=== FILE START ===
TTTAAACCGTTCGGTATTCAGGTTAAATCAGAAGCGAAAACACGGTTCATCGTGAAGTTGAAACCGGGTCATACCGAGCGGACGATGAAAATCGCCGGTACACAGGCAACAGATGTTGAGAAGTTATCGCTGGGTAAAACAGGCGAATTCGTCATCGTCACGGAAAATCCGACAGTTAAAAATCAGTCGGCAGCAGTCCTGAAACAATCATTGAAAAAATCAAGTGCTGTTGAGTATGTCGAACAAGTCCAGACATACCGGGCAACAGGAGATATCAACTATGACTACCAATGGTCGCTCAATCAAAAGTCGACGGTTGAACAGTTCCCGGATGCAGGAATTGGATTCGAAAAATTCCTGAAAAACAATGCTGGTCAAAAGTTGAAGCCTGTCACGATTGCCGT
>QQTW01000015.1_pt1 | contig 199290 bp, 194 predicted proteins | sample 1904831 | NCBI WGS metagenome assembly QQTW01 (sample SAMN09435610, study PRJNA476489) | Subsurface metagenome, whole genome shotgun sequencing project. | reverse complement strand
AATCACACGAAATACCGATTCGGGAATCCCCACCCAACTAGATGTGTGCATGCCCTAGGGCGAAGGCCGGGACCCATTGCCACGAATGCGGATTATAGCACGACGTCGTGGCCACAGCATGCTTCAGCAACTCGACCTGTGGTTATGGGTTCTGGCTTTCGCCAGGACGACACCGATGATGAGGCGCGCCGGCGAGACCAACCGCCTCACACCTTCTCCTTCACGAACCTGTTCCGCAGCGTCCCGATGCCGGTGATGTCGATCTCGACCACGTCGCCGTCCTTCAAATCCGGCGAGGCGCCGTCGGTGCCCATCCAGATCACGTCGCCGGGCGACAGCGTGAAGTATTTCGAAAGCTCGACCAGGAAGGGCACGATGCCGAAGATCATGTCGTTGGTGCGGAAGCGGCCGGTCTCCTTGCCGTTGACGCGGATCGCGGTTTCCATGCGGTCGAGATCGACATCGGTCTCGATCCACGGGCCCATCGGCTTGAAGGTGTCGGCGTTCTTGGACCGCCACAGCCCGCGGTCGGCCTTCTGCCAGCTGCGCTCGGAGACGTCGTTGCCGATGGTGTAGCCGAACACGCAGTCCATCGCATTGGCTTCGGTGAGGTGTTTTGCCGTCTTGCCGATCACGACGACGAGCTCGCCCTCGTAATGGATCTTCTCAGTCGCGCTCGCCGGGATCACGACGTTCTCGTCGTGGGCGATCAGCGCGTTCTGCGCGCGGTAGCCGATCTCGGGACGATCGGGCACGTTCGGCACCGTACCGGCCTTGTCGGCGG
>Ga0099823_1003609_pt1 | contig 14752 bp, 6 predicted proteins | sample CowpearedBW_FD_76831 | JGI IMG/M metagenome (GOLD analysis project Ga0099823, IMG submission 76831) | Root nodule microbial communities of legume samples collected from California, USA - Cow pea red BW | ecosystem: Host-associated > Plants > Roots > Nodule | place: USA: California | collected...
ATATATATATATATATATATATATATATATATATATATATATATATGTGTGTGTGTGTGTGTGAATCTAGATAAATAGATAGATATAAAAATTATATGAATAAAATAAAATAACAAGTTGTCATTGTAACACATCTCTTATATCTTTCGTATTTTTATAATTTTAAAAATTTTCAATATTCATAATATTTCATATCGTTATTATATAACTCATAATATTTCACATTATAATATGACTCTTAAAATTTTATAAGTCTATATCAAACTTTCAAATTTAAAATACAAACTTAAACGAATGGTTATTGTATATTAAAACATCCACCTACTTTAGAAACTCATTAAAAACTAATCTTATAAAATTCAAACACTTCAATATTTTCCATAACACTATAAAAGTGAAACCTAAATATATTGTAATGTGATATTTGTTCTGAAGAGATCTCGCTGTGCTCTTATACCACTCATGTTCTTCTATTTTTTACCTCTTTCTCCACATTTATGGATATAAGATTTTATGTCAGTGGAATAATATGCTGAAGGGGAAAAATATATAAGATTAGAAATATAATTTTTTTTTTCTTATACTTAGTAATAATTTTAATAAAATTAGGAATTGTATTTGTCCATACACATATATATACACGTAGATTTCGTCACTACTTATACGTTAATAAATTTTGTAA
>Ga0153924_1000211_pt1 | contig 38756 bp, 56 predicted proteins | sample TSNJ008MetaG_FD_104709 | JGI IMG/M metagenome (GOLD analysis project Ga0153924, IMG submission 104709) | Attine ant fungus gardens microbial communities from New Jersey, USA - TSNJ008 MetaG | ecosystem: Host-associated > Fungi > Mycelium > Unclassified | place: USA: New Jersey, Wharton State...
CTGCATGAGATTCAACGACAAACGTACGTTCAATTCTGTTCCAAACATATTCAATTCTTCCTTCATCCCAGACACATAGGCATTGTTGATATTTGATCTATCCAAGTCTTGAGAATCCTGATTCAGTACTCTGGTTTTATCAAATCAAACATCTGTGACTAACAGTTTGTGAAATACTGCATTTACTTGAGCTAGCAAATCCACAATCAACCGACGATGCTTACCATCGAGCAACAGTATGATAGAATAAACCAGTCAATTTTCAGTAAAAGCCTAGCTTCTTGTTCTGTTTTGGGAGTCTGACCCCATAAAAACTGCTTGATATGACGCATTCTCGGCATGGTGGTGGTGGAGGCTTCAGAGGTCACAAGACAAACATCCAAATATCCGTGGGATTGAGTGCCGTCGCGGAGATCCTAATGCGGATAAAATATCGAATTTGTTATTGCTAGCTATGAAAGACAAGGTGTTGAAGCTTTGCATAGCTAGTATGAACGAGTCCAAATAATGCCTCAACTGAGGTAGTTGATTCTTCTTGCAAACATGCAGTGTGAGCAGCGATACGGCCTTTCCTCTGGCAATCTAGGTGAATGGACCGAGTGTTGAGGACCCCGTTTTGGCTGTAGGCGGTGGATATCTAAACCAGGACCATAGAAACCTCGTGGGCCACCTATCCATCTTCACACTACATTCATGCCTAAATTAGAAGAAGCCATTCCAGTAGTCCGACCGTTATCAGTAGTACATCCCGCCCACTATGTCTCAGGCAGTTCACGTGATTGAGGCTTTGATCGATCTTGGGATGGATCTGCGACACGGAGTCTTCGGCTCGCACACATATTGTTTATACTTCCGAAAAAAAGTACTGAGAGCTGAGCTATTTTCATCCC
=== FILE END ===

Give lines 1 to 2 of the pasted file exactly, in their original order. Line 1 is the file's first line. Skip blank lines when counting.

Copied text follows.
TTTAAACCGTTCGGTATTCAGGTTAAATCAGAAGCGAAAACACGGTTCATCGTGAAGTTGAAACCGGGTCATACCGAGCGGACGATGAAAATCGCCGGTACACAGGCAACAGATGTTGAGAAGTTATCGCTGGGTAAAACAGGCGAATTCGTCATCGTCACGGAAAATCCGACAGTTAAAAATCAGTCGGCAGCAGTCCTGAAACAATCATTGAAAAAATCAAGTGCTGTTGAGTATGTCGAACAAGTCCAGACATACCGGGCAACAGGAGATATCAACTATGACTACCAATGGTCGCTCAATCAAAAGTCGACGGTTGAACAGTTCCCGGATGCAGGAATTGGATTCGAAAAATTCCTGAAAAACAATGCTGGTCAAAAGTTGAAGCCTGTCACGATTGCCGT
>QQTW01000015.1_pt1 | contig 199290 bp, 194 predicted proteins | sample 1904831 | NCBI WGS metagenome assembly QQTW01 (sample SAMN09435610, study PRJNA476489) | Subsurface metagenome, whole genome shotgun sequencing project. | reverse complement strand